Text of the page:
New research published on making music by quantum teleportation demonstrates super-speed algorithms

New research has been published in the Taylor and Francis Journal of New Music Research demonstrating the use of quantum teleportation and super-fast quantum algorithms for an unusual application area – musical jamming.

Quantum teleportation is the ability to instantaneously transmit quantum information over vast distances. For example, Chinese scientists in 2017 teleported quantum information from Earth to an orbiting satellite – over 870 miles.

Now a researcher at the University of Plymouth in the UK has demonstrated the use of such teleportation in a new area: live music performance.

Dr Alexis Kirke, Senior Research Fellow in the Interdisciplinary Centre for Computer Music Research at the University of Plymouth in the UK has just published new results showing that a human musician playing piano can communicate with a quantum computer via teleportation.

In the system – called MIq – the quantum computer executes a quantum methodology called Grover’s Algorithm. Grover’s is exponentially faster than any classical computer algorithm, and is used to generate music in response.

Says Dr Kirke, “We actually gave a live performance with this technology a while ago, and it was also streamed live online. But we’re now able to present the underlying technology in our journal paper.”

The quantum teleportation is needed because there is actually no other way to transmit quantum information. “If you tried to transmit it using tradition digital communications,” explains Kirke, “in general it would take an infinite amount of time!” By being able to transmit quantum information, Kirke’s system can Grover’s algorithm to the music-making problem while jamming.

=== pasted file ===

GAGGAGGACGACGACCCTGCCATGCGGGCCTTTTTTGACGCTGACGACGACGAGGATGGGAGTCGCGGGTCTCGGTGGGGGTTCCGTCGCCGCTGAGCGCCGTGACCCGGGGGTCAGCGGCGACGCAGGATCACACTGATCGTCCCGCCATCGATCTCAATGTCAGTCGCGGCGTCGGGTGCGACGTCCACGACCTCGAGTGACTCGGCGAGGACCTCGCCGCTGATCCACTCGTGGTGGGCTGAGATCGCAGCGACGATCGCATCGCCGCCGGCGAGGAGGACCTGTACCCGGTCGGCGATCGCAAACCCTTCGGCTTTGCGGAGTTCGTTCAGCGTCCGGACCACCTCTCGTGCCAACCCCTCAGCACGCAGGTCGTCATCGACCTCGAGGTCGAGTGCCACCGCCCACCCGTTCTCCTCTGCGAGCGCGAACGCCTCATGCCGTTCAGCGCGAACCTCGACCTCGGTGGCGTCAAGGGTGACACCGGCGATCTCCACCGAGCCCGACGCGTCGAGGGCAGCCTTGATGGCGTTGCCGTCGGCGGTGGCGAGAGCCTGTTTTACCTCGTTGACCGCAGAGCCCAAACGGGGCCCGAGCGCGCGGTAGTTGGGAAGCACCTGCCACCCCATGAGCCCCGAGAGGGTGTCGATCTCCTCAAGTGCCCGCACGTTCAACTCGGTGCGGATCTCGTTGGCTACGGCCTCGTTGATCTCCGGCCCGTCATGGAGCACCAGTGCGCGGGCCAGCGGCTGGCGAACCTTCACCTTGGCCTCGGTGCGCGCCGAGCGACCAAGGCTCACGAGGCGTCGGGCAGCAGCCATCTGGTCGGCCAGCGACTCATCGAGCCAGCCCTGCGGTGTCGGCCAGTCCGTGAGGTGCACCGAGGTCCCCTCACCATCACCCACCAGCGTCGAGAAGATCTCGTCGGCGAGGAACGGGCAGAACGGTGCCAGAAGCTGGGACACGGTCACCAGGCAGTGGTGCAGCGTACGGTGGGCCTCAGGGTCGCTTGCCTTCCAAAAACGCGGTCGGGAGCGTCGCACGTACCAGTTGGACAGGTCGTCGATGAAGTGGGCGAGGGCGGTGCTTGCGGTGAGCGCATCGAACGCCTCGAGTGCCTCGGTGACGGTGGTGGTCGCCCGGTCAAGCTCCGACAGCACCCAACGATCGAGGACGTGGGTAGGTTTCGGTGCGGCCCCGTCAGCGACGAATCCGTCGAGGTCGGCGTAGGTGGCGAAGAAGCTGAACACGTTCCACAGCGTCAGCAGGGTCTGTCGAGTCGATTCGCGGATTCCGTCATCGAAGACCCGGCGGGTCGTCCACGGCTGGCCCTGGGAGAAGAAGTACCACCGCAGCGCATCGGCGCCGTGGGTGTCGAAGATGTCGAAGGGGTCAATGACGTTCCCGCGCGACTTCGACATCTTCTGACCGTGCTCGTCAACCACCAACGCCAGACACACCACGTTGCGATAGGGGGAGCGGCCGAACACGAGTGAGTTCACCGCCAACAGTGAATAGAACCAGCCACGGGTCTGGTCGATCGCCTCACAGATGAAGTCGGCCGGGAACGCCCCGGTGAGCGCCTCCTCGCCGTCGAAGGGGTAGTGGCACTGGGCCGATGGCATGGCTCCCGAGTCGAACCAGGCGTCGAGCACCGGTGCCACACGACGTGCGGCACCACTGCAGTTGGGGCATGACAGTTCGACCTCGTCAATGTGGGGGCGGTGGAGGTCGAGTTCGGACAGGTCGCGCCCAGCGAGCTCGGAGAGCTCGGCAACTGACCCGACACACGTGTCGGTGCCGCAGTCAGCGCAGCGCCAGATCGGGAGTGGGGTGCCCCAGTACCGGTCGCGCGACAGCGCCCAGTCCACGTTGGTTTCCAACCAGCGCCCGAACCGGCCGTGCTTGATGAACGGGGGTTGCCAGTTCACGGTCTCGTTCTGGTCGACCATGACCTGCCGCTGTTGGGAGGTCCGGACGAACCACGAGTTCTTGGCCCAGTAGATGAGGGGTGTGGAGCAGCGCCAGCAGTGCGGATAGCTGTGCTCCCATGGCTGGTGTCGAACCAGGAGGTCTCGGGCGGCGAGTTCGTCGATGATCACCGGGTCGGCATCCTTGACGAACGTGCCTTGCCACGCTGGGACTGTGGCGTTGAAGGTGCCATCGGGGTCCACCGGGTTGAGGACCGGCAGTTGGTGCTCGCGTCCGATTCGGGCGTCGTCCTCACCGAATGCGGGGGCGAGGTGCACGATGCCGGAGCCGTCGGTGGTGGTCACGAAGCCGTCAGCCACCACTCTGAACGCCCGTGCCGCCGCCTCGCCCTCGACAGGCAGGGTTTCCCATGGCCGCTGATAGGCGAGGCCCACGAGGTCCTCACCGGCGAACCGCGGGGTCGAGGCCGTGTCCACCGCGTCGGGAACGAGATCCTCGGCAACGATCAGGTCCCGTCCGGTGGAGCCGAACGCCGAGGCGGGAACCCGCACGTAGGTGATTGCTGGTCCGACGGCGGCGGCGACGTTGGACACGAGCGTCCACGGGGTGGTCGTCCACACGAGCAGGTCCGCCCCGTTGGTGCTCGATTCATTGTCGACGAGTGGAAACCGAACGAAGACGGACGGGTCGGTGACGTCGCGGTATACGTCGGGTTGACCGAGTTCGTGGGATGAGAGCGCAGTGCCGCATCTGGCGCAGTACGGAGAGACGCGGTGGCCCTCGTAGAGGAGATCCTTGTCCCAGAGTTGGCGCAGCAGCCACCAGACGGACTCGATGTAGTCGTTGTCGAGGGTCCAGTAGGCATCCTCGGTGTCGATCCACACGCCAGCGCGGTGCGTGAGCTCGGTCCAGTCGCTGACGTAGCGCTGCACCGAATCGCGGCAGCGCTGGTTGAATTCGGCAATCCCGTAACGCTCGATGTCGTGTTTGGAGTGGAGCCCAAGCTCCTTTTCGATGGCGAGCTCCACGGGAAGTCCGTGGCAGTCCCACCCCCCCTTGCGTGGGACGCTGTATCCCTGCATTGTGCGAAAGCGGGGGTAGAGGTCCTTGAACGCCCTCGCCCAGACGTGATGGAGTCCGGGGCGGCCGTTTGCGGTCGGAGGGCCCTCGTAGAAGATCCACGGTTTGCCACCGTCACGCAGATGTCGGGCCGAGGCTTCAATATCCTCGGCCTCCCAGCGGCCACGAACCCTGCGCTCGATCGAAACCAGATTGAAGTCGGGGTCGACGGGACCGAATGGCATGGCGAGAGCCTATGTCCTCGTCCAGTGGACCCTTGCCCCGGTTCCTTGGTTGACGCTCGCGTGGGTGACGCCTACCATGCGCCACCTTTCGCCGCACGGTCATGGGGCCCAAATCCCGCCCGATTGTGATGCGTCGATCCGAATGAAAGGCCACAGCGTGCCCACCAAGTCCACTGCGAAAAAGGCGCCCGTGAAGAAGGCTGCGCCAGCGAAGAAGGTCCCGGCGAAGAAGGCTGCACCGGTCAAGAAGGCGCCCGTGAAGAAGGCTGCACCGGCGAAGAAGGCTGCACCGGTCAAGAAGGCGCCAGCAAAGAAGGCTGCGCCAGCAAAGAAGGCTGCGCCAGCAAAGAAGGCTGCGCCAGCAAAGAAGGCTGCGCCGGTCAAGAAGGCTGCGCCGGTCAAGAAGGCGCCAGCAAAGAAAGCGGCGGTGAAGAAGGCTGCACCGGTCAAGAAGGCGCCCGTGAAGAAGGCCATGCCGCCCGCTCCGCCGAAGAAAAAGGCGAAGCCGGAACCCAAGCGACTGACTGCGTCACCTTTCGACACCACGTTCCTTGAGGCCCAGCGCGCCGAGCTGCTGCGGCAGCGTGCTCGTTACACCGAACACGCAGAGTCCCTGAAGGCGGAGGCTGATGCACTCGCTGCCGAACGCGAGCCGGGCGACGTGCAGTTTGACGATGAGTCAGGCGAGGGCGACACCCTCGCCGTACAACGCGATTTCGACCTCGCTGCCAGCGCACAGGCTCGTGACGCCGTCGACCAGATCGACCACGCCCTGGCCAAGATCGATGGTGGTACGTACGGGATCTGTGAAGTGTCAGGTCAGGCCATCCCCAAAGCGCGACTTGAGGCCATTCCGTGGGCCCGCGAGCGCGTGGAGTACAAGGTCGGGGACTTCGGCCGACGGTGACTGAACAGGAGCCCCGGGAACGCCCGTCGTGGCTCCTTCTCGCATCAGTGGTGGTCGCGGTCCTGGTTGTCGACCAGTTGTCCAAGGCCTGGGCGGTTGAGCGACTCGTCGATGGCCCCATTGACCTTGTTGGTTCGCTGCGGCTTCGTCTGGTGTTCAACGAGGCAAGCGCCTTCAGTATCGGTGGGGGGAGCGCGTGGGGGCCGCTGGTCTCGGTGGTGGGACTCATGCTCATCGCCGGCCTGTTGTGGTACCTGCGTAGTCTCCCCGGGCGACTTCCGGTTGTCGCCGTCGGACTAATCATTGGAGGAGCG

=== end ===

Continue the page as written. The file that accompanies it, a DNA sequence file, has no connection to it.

The quantum computer’s musical intelligence is stored as a series of logical equations. Kirke explains, “These can store rules such as: you can’t have too many of the same pitches in the row, or your pitches all have to be in the same key.” Grover’s algorithm can solve these equations many thousands of times faster than any traditional classical computer. “This is obviously key for real-time jamming between human and musical computer,” says Kirke.

Grover’s algorithm was discovered by Lev Grover at Bell Labs in 1996 and was the second main quantum algorithm discovered (after Shor’s algorithm), that gave a huge advantage over traditional computing.

Kirke’s research was tested on two of IBM’s quantum computers. In fact it was the IBM Melbourne – a 14-qubit machine – that was used for the performance. “We did a jam between a human keyboard player and a quantum AI agent, based on the Game of Thrones theme tune!” says Kirke. “As far as we’re aware, it was the first performance between a human and a hardware quantum computer that actually used the quantum advantage.”

Reference:  Kirke, A., 2020. Testing a hybrid hardware quantum multi-agent system architecture that utilizes the quantum speed advantage for interactive computer music. Journal of New Music Research, 49(3), pp.209-230.

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